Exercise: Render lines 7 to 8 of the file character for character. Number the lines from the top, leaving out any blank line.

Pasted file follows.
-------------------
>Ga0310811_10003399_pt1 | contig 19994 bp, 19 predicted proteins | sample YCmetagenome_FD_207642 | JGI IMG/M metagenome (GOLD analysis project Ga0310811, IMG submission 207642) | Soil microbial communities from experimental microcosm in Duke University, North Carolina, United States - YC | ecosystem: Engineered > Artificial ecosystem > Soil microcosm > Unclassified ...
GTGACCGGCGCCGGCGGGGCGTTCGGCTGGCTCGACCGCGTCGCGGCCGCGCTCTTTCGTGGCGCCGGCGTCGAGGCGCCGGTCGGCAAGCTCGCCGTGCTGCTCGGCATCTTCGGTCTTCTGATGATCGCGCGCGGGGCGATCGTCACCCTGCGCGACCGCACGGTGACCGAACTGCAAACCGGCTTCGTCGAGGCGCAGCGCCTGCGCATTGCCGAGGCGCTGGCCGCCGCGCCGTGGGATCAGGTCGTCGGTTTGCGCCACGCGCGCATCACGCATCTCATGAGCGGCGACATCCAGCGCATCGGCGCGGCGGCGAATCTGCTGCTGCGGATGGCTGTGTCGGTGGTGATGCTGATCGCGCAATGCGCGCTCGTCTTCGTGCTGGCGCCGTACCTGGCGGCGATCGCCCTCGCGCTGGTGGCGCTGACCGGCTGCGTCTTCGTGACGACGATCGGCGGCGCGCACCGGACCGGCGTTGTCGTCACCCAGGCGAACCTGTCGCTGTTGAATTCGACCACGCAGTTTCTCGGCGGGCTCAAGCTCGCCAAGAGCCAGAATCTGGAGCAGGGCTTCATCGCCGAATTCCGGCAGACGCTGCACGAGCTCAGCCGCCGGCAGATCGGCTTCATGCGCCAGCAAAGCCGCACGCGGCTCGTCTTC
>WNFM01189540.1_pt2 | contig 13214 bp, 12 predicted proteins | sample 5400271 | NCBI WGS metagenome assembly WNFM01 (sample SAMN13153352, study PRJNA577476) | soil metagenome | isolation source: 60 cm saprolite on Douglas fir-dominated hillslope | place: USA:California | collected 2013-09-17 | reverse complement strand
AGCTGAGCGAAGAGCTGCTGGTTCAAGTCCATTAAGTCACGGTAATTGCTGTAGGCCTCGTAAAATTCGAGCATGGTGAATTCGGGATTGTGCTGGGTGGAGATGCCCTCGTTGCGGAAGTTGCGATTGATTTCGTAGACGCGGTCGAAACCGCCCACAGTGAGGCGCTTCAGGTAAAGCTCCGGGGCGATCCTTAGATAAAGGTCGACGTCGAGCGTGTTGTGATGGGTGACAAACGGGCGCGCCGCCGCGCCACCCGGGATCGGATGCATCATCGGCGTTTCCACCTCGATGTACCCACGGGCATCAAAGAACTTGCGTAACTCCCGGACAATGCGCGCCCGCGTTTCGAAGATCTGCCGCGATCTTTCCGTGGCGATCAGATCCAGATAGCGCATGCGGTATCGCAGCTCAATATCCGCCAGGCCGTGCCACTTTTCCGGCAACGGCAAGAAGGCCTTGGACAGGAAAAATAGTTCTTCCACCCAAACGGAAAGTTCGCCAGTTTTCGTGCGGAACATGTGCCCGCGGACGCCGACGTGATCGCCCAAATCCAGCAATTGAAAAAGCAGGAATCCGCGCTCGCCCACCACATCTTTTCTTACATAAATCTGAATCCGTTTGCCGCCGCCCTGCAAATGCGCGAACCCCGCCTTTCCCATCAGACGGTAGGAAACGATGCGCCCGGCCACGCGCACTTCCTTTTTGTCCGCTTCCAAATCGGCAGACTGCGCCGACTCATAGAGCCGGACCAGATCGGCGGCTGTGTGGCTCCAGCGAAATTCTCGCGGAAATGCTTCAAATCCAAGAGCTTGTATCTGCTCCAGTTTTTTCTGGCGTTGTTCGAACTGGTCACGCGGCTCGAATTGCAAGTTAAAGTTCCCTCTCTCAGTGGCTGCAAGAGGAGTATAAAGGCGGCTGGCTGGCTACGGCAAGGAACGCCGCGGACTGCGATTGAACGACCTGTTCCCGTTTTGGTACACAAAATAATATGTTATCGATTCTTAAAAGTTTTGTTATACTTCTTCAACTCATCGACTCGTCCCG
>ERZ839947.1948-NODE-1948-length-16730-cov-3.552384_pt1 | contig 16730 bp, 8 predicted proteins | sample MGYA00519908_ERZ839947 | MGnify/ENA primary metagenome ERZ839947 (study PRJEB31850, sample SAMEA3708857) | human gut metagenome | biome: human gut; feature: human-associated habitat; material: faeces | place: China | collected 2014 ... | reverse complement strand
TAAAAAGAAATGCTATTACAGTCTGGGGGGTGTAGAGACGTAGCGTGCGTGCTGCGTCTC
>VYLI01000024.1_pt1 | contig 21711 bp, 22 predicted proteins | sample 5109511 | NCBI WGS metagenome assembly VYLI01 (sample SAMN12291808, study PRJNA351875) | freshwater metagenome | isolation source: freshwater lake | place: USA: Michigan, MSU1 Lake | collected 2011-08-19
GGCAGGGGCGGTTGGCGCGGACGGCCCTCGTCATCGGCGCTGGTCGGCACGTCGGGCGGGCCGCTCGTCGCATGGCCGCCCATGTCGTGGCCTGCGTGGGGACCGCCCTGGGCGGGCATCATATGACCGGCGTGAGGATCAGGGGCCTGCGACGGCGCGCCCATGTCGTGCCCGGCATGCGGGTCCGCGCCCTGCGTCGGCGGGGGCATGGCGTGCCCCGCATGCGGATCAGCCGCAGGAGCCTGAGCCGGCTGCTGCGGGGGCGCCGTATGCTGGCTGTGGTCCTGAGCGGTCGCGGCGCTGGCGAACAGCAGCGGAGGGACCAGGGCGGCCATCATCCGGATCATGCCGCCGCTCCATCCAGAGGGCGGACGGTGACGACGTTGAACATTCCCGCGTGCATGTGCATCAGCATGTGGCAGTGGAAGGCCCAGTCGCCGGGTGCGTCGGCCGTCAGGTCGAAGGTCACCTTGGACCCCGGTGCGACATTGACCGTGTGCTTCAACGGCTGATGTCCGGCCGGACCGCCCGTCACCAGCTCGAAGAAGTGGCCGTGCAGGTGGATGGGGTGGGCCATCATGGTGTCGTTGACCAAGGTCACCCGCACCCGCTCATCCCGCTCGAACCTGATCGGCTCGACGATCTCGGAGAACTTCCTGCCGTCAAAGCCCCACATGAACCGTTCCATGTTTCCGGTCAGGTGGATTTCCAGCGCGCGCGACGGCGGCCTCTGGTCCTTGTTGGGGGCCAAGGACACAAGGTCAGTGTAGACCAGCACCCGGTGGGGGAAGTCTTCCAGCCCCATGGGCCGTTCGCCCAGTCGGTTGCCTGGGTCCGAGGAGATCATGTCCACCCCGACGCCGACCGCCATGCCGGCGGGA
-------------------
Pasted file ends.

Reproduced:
>VYLI01000024.1_pt1 | contig 21711 bp, 22 predicted proteins | sample 5109511 | NCBI WGS metagenome assembly VYLI01 (sample SAMN12291808, study PRJNA351875) | freshwater metagenome | isolation source: freshwater lake | place: USA: Michigan, MSU1 Lake | collected 2011-08-19
GGCAGGGGCGGTTGGCGCGGACGGCCCTCGTCATCGGCGCTGGTCGGCACGTCGGGCGGGCCGCTCGTCGCATGGCCGCCCATGTCGTGGCCTGCGTGGGGACCGCCCTGGGCGGGCATCATATGACCGGCGTGAGGATCAGGGGCCTGCGACGGCGCGCCCATGTCGTGCCCGGCATGCGGGTCCGCGCCCTGCGTCGGCGGGGGCATGGCGTGCCCCGCATGCGGATCAGCCGCAGGAGCCTGAGCCGGCTGCTGCGGGGGCGCCGTATGCTGGCTGTGGTCCTGAGCGGTCGCGGCGCTGGCGAACAGCAGCGGAGGGACCAGGGCGGCCATCATCCGGATCATGCCGCCGCTCCATCCAGAGGGCGGACGGTGACGACGTTGAACATTCCCGCGTGCATGTGCATCAGCATGTGGCAGTGGAAGGCCCAGTCGCCGGGTGCGTCGGCCGTCAGGTCGAAGGTCACCTTGGACCCCGGTGCGACATTGACCGTGTGCTTCAACGGCTGATGTCCGGCCGGACCGCCCGTCACCAGCTCGAAGAAGTGGCCGTGCAGGTGGATGGGGTGGGCCATCATGGTGTCGTTGACCAAGGTCACCCGCACCCGCTCATCCCGCTCGAACCTGATCGGCTCGACGATCTCGGAGAACTTCCTGCCGTCAAAGCCCCACATGAACCGTTCCATGTTTCCGGTCAGGTGGATTTCCAGCGCGCGCGACGGCGGCCTCTGGTCCTTGTTGGGGGCCAAGGACACAAGGTCAGTGTAGACCAGCACCCGGTGGGGGAAGTCTTCCAGCCCCATGGGCCGTTCGCCCAGTCGGTTGCCTGGGTCCGAGGAGATCATGTCCACCCCGACGCCGACCGCCATGCCGGCGGGA